Real-time monitoring of crack growth behaviour during impact and compact tension test with non-destructive testing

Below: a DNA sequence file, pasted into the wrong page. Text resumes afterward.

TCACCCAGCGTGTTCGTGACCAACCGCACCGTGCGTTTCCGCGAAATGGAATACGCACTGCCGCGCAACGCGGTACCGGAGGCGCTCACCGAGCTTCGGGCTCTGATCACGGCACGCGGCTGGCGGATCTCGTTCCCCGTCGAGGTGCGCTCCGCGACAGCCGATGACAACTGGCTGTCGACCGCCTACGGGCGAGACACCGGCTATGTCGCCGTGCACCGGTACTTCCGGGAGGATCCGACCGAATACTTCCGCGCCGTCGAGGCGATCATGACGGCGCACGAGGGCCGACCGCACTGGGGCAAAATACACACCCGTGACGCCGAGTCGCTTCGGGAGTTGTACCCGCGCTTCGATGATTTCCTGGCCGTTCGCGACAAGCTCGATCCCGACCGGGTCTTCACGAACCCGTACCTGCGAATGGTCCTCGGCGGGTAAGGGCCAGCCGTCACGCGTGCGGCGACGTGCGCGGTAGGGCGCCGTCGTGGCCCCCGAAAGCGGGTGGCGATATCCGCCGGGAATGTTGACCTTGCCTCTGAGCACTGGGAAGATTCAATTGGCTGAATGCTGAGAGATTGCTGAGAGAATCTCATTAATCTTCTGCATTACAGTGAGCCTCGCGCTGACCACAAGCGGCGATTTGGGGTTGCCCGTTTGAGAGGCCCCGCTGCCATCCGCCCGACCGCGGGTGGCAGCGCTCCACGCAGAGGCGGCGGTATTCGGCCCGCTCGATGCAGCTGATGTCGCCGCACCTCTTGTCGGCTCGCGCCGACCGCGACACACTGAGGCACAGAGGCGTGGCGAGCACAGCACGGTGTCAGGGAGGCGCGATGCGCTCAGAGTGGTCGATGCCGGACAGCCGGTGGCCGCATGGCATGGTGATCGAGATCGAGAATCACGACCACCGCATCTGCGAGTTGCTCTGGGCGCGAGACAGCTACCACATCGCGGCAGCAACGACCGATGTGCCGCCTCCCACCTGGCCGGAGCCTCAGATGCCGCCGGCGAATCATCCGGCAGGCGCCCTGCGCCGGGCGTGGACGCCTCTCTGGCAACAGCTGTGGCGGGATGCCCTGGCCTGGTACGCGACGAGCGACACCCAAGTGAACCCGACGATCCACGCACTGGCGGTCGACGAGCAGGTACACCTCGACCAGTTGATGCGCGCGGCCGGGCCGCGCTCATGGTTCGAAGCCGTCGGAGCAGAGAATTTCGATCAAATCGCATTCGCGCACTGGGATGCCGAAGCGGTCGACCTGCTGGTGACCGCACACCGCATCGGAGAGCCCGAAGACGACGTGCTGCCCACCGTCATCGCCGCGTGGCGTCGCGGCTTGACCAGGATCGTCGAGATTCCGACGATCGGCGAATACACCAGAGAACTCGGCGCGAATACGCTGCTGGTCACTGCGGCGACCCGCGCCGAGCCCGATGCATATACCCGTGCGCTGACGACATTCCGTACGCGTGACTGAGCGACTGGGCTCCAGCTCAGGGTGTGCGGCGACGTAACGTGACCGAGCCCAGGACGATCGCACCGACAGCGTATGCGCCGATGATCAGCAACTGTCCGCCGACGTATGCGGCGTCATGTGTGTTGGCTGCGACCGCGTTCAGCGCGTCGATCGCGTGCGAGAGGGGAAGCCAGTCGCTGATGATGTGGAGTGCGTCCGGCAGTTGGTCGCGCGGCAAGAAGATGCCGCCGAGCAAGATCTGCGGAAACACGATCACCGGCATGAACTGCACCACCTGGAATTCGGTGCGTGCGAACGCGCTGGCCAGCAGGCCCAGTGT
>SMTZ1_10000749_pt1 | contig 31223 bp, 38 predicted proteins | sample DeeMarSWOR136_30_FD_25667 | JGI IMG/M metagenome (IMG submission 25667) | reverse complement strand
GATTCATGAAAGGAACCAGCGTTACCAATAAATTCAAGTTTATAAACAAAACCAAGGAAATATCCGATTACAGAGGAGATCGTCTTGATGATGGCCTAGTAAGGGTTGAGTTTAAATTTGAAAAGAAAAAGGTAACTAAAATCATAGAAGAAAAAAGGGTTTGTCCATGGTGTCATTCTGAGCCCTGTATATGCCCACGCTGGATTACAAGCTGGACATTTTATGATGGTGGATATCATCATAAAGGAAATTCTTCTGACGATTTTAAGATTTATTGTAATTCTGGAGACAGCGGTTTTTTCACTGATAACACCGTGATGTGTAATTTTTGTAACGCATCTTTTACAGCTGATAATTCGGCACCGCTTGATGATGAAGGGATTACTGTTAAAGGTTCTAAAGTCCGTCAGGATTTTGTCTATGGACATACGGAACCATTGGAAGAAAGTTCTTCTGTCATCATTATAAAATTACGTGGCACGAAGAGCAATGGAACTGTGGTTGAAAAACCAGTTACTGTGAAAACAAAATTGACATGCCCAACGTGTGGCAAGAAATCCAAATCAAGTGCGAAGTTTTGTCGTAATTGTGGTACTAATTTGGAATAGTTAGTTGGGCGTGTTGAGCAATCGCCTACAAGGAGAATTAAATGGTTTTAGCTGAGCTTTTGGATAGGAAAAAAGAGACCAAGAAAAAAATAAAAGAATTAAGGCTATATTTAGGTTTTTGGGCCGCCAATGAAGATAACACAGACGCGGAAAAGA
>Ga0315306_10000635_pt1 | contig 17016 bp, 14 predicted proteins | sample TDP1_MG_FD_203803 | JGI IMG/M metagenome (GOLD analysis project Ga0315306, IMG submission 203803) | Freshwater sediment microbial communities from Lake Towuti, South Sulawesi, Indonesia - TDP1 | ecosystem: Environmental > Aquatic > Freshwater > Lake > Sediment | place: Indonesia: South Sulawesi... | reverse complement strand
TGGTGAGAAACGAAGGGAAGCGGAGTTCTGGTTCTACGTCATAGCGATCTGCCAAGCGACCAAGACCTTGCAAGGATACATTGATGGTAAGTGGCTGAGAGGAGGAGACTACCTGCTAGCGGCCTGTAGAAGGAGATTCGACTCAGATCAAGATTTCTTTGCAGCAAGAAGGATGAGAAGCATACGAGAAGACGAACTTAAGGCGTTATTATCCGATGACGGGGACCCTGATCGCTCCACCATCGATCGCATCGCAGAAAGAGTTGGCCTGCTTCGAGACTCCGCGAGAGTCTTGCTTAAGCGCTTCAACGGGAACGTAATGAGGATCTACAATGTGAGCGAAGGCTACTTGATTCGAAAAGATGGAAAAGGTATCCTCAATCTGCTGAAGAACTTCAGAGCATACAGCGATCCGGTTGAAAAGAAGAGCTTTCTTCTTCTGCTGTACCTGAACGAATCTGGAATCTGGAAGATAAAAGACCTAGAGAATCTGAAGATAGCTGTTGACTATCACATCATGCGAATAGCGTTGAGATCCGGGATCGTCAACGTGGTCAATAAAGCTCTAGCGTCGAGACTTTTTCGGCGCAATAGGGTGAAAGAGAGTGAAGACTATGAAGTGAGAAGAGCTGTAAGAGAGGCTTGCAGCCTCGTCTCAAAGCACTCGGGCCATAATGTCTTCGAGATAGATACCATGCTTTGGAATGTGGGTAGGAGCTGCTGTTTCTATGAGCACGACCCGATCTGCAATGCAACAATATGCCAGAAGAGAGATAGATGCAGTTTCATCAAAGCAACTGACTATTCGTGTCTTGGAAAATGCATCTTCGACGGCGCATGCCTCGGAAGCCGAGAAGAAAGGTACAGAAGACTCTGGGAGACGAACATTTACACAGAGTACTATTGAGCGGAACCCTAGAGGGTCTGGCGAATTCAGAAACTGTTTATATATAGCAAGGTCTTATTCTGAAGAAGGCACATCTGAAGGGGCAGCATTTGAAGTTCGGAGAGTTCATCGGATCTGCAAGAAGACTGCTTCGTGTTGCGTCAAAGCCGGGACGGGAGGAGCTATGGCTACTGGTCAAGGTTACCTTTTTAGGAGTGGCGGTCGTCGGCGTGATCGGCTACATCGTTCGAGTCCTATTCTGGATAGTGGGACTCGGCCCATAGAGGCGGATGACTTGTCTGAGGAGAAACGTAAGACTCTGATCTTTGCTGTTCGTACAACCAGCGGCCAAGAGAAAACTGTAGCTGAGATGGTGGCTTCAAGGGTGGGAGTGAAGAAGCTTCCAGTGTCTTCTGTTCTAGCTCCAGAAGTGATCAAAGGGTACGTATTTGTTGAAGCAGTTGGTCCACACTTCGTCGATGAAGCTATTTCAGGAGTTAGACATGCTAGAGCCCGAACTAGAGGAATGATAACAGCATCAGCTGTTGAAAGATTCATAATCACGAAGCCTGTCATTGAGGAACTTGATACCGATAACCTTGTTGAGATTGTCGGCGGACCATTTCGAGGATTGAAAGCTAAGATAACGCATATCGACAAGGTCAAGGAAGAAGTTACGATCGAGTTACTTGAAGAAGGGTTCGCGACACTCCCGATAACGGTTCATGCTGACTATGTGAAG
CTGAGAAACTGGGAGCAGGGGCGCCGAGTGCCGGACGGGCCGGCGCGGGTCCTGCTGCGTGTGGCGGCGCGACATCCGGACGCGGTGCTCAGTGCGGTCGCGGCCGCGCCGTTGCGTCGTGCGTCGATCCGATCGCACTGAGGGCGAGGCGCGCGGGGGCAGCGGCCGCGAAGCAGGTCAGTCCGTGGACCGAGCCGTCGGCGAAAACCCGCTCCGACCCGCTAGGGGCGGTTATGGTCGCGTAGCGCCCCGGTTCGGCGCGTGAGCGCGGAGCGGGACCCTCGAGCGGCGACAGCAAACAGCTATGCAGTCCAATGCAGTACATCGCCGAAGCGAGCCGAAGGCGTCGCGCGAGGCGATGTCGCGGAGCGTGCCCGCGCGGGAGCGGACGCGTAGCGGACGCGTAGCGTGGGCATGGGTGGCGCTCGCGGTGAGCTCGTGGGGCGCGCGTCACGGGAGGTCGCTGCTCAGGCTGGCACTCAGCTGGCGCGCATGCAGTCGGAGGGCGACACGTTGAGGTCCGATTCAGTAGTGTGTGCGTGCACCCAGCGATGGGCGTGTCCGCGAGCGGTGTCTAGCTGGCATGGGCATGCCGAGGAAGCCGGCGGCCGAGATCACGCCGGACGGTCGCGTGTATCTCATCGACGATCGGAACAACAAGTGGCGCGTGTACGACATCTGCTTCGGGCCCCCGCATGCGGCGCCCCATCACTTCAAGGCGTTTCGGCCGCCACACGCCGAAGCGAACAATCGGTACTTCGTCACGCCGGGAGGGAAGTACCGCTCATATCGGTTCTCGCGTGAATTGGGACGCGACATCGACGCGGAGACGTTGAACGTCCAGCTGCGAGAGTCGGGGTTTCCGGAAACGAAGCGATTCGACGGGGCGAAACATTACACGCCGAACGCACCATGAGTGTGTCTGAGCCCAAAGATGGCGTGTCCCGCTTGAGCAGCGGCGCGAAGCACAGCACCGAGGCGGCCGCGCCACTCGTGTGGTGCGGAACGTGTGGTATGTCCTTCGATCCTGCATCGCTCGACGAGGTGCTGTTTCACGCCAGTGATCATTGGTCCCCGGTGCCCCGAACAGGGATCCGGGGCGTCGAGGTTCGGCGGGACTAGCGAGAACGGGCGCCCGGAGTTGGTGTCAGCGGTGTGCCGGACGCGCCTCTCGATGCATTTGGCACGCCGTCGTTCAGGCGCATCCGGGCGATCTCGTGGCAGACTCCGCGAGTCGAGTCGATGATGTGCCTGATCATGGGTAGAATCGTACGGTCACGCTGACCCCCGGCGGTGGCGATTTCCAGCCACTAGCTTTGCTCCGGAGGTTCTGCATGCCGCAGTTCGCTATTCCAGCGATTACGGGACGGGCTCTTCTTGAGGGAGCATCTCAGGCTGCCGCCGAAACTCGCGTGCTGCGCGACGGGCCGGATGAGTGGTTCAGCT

The basic-safety-principle concerning components in German nuclear power plants (NPP) requires a high material quality in terms of characteristic toughness values. For this purpose, at present, notched-bar impact tests are carried out for example for the determination of the brittle fracture transition temperature. Compact tension tests are performed to determine mechanical and technological characteristics such as the fracture toughness, crack initiation, the crack growth. Because of the scattering in the data, the quantification of the failure behavior in the transition zone of the toughness is only possible with restrictions. Therefore considerably high safety margins are asked for in the design to avoid failure behavior. So far, the crack growth can only be determined in standardized bending tests and requires partial load relief cycles observing the development of the crack opening displacement by a clip-gauge. The time of the crack initiation can be determined with additional time-consuming microscopic analyses of the crack surface after the bending test. The additional instrumentation of the mentioned tests with NDT should provide further information about the failure process and a more precise and reliable determination of the failure probability. In order to document the principle feasibility, three point bending tests and drop impact tests were carried out using SE(B) samples with several nondestructive sensors applied. These sensors are Electromagnetic Acoustic Transducers (EMATs) to record the ultrasonic time of flight (TOF) of an ultrasonic wave travelling around the crack, and Giant Magnetoresistance (GMR) sensors to measure magnetic flux leakage (MFL) signals emanating from the crack. It was shown that both TOF and the MFL provide information about the crack growth during the bending test. In particular, the TOF was shown to increase with the crack length, thus allowing the determination of the crack length without the partial load relief cycles that were needed before. During the drop impact tests, the high-speed acquisition of MFL signals resolved details of the crack formation process.